For more than five years, Amy Landis, an engineering professor at Arizona State Univ.,  has led research that is revealing the potential rewards of developing large-scale biofuels production, as well as the potential drawbacks we would face in the effort. According to Landis, lands damaged by industrial waste or other pollutants could be restored sufficiently to support agriculture for growing bioenergy crops.

TOPICS:
Advertisement

World’s smallest reference material is a big plus for nanotechnology

September 25, 2014 9:44 am | Comments

If it's true that good things come in small packages, then NIST can now make anyone working with nanoparticles very happy. The institute recently issued Reference Material (RM) 8027, the smallest known reference material ever created for validating measurements of man-made, ultrafine particles between 1 and 100 nm in size.

TOPICS:

Skin-like device monitors cardiovascular, skin health

September 25, 2014 9:09 am | by Megan Fellman, Northwestern Univ. | Comments

A new wearable medical device can quickly alert a person if they are having cardiovascular trouble or if it’s simply time to put on some skin moisturizer, reports a Northwestern Univ. and Univ. of Illinois at Urbana-Champaign study. The small device, approximately five centimeters square, can be placed directly on the skin and worn 24/7 for around-the-clock health monitoring.

TOPICS:

Research pinpoints role of “helper” atoms in oxygen release

September 25, 2014 8:59 am | by SLAC Office of Communications | Comments

Experiments at SLAC National Accelerator Laboratory solve a long-standing mystery in the role calcium atoms serve in a chemical reaction that releases oxygen into the air we breathe. The results offer new clues about atomic-scale processes that drive the life-sustaining cycle of photosynthesis and could help forge a foundation for producing cleaner energy sources by synthesizing nature's handiwork.

TOPICS:

New tool predicts economic impacts of natural gas stations

September 25, 2014 8:47 am | by Louise Lerner, Argonne National Laboratory | Comments

Researchers at the U.S. Dept. of Energy (DOE)’s Argonne National Laboratory announced a new tool for analyzing the economic impacts of building new compressed natural gas fueling stations. Called JOBS NG, the tool is freely available to the public. Mostly made up of methane, compressed natural gas is an alternative fuel for cars and trucks that can offer greenhouse gas benefits over gasoline.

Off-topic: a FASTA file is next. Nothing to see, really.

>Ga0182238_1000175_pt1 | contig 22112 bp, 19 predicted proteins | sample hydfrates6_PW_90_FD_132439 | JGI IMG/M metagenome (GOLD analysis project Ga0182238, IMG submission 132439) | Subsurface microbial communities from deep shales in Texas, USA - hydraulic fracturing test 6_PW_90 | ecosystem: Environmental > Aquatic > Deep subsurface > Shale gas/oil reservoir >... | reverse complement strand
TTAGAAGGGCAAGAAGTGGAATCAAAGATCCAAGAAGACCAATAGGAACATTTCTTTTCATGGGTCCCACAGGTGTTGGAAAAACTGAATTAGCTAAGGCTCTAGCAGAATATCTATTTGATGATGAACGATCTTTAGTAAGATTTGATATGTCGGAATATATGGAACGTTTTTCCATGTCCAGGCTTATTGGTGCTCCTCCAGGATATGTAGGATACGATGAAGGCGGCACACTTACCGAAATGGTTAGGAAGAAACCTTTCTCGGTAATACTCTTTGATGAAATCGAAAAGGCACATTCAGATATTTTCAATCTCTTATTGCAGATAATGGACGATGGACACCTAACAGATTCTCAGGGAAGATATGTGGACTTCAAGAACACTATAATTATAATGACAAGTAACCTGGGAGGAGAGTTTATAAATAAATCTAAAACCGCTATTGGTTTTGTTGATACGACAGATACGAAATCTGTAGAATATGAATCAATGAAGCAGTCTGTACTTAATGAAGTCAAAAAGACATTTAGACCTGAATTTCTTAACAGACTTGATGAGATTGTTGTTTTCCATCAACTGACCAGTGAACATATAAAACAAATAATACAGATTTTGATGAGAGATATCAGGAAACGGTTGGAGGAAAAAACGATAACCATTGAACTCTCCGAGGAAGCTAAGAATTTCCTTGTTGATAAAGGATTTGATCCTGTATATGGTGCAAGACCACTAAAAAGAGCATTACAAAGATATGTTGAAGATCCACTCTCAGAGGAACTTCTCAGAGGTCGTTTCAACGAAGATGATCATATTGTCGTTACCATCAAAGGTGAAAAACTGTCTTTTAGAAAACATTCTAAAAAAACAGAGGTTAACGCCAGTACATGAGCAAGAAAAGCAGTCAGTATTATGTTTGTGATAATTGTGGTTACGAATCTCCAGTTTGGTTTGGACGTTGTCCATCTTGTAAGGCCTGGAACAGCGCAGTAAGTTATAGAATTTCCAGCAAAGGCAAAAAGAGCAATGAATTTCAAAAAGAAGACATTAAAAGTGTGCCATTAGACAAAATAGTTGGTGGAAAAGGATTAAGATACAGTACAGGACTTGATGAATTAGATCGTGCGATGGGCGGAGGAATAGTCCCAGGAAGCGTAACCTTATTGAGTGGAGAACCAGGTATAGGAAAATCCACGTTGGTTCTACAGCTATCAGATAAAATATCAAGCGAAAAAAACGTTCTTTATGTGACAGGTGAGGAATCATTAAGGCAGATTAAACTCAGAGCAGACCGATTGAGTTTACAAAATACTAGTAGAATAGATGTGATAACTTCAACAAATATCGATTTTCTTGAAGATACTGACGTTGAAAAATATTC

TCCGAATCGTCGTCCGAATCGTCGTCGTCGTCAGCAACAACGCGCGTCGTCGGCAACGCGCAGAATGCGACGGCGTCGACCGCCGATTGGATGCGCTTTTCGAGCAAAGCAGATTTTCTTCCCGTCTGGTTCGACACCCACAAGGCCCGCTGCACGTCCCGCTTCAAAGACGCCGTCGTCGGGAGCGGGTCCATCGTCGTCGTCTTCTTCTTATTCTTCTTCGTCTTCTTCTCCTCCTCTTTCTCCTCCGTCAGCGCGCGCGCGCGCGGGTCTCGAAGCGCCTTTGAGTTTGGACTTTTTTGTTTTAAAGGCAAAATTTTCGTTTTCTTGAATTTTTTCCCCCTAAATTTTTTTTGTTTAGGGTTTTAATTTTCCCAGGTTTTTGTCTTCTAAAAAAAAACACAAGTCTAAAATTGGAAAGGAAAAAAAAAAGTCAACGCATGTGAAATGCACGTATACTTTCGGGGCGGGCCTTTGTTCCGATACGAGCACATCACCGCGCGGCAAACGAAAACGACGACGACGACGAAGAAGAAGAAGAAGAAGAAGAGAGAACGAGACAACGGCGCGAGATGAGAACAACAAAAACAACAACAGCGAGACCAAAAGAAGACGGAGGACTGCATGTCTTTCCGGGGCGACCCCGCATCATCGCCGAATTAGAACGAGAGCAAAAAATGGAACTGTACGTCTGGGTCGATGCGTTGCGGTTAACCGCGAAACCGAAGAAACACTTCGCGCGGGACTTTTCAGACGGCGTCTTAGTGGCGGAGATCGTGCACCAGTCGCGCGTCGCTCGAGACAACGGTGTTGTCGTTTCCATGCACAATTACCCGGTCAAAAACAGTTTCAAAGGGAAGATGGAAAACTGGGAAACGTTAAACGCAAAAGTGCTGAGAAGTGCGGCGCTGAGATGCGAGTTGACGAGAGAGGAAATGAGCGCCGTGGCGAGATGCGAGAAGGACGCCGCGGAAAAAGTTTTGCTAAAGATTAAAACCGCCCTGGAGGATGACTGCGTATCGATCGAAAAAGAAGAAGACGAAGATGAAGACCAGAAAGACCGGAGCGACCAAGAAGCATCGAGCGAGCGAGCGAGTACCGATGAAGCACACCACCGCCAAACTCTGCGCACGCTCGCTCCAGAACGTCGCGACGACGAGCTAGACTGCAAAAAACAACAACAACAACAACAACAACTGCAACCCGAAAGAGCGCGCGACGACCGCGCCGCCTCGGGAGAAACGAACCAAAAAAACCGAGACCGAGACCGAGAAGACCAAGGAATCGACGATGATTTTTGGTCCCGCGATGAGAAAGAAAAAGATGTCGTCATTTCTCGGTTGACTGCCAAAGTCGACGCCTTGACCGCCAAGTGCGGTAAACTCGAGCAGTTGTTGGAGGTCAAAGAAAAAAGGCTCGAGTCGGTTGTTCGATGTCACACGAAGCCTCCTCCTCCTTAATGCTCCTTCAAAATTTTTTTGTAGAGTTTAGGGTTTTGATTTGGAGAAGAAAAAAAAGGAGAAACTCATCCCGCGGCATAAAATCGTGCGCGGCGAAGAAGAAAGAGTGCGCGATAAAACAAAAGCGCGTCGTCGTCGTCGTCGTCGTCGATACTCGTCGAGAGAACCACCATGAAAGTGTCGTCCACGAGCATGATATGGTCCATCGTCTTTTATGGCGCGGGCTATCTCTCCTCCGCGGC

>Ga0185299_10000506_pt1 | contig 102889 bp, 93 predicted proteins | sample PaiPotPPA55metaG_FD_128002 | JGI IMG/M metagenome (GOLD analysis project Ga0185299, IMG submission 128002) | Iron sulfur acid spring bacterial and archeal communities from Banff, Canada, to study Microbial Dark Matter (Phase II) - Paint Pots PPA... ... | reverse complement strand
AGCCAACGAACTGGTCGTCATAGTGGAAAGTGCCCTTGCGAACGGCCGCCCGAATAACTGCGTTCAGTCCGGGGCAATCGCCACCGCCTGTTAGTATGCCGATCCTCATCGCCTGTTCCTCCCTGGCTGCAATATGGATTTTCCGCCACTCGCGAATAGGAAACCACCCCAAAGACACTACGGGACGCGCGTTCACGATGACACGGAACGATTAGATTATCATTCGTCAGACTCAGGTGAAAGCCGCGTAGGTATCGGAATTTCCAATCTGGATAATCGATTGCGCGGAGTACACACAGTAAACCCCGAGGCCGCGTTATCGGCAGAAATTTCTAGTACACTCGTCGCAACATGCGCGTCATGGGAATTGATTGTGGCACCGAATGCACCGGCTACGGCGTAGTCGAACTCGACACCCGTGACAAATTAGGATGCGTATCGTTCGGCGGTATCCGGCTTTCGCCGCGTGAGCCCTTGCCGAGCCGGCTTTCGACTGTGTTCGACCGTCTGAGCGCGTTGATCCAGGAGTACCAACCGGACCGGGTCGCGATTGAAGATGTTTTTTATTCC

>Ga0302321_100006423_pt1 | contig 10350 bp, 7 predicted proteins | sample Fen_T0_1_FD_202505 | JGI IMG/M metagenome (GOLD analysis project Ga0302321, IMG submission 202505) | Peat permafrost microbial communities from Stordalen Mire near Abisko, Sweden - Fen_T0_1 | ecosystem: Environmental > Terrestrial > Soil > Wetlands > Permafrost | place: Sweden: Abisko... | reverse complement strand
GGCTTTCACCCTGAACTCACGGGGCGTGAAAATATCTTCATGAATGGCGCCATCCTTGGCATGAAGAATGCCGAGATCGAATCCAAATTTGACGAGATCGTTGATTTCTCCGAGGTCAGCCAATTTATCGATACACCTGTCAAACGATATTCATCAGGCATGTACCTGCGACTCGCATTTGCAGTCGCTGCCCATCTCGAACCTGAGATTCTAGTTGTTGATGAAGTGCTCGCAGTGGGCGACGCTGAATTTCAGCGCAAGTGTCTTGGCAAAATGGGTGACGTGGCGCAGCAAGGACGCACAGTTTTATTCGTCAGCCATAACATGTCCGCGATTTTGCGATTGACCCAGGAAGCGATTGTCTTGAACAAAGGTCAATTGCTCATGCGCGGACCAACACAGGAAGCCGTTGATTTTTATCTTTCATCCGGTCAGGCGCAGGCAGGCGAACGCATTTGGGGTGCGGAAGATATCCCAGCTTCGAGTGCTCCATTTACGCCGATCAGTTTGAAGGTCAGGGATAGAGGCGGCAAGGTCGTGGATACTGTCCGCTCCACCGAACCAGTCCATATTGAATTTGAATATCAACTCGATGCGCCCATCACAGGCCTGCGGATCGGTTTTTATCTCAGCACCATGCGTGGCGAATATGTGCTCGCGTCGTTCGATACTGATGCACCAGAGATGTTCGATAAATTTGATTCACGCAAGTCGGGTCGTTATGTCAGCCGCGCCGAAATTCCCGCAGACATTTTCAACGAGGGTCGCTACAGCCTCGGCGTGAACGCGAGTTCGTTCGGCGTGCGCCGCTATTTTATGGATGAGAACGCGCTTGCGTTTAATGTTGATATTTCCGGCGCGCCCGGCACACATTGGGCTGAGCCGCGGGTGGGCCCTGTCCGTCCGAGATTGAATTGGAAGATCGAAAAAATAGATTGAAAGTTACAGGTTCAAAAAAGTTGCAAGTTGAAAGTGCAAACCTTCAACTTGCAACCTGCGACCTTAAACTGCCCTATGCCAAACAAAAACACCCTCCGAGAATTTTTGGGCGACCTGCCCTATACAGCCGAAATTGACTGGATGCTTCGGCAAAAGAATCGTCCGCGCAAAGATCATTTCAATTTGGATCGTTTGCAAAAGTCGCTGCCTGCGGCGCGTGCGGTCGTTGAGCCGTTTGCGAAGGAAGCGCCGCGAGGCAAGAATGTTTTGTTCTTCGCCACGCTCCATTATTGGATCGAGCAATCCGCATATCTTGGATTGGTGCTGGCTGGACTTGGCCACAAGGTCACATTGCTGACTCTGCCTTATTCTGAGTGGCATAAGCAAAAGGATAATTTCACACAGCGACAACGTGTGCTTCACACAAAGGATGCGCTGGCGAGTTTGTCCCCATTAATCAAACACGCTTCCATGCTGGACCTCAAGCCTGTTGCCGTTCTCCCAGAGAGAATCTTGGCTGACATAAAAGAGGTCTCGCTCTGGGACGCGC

TOPICS:

Solar explosions inside a computer

September 25, 2014 8:44 am | Comments

Strong solar flares can bring down communications and power grids on Earth. Physicists in Switzerland have examined the processes that take place when explosions occur on the Sun’s surface and have accurately reconstructed the statistical size distribution and temporal succession of the solar flares with a computer model. This has allowed them to make several new observations about the how these flares occur and behave.

TOPICS:

Report quantifies financial impacts of customer-sited photovoltaics on electric utilities

September 25, 2014 8:39 am | by Allan Chen, Lawrence Berkeley National Laboratory | Comments

A new report prepared by analysts from Lawrence Berkeley National Laboratory examines the potential impacts of customer-sited solar photovoltaics on electric utility profitability and rates. The report shows that these impacts can vary greatly depending upon the specific circumstances of the utility and may be reduced through a variety of regulatory and ratemaking measures.

TOPICS:

Live long and phosphor: Blue LED breakthrough for efficient electronics

September 25, 2014 8:36 am | Comments

Blue organic light-emitting diodes (OLEDs) are one of a trio of colors used in OLED displays such as smartphone screens and high-end TVs. In a step that could lead to longer battery life in smartphones and lower power consumption for large-screen televisions, researchers at the Univ. of Michigan have extended the lifetime of blue organic light emitting diodes by a factor of 10.

TOPICS:

Pages

X
You may login with either your assigned username or your e-mail address.
The password field is case sensitive.
Loading